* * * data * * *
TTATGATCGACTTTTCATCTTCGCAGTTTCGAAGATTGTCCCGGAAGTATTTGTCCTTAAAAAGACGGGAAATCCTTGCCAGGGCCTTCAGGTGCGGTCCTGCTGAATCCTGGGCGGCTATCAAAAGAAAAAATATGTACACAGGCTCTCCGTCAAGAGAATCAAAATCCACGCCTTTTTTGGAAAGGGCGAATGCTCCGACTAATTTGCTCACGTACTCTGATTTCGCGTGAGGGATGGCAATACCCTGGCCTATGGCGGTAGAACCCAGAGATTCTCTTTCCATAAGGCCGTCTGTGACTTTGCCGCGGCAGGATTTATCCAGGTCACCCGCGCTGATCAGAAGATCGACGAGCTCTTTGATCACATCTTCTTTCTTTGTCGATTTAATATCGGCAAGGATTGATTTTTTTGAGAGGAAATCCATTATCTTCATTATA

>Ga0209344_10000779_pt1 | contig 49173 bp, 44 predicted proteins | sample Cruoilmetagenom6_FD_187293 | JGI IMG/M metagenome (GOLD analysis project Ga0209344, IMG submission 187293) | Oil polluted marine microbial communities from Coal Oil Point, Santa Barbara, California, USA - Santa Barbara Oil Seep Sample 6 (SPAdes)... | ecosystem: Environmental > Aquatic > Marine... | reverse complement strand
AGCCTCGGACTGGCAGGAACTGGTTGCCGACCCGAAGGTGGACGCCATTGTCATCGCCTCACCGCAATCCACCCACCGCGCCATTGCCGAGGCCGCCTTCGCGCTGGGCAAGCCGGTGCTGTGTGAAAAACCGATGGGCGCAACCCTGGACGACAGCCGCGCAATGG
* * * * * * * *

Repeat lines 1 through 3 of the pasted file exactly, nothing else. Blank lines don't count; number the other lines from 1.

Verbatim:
TTATGATCGACTTTTCATCTTCGCAGTTTCGAAGATTGTCCCGGAAGTATTTGTCCTTAAAAAGACGGGAAATCCTTGCCAGGGCCTTCAGGTGCGGTCCTGCTGAATCCTGGGCGGCTATCAAAAGAAAAAATATGTACACAGGCTCTCCGTCAAGAGAATCAAAATCCACGCCTTTTTTGGAAAGGGCGAATGCTCCGACTAATTTGCTCACGTACTCTGATTTCGCGTGAGGGATGGCAATACCCTGGCCTATGGCGGTAGAACCCAGAGATTCTCTTTCCATAAGGCCGTCTGTGACTTTGCCGCGGCAGGATTTATCCAGGTCACCCGCGCTGATCAGAAGATCGACGAGCTCTTTGATCACATCTTCTTTCTTTGTCGATTTAATATCGGCAAGGATTGATTTTTTTGAGAGGAAATCCATTATCTTCATTATA

>Ga0209344_10000779_pt1 | contig 49173 bp, 44 predicted proteins | sample Cruoilmetagenom6_FD_187293 | JGI IMG/M metagenome (GOLD analysis project Ga0209344, IMG submission 187293) | Oil polluted marine microbial communities from Coal Oil Point, Santa Barbara, California, USA - Santa Barbara Oil Seep Sample 6 (SPAdes)... | ecosystem: Environmental > Aquatic > Marine... | reverse complement strand
AGCCTCGGACTGGCAGGAACTGGTTGCCGACCCGAAGGTGGACGCCATTGTCATCGCCTCACCGCAATCCACCCACCGCGCCATTGCCGAGGCCGCCTTCGCGCTGGGCAAGCCGGTGCTGTGTGAAAAACCGATGGGCGCAACCCTGGACGACAGCCGCGCAATGG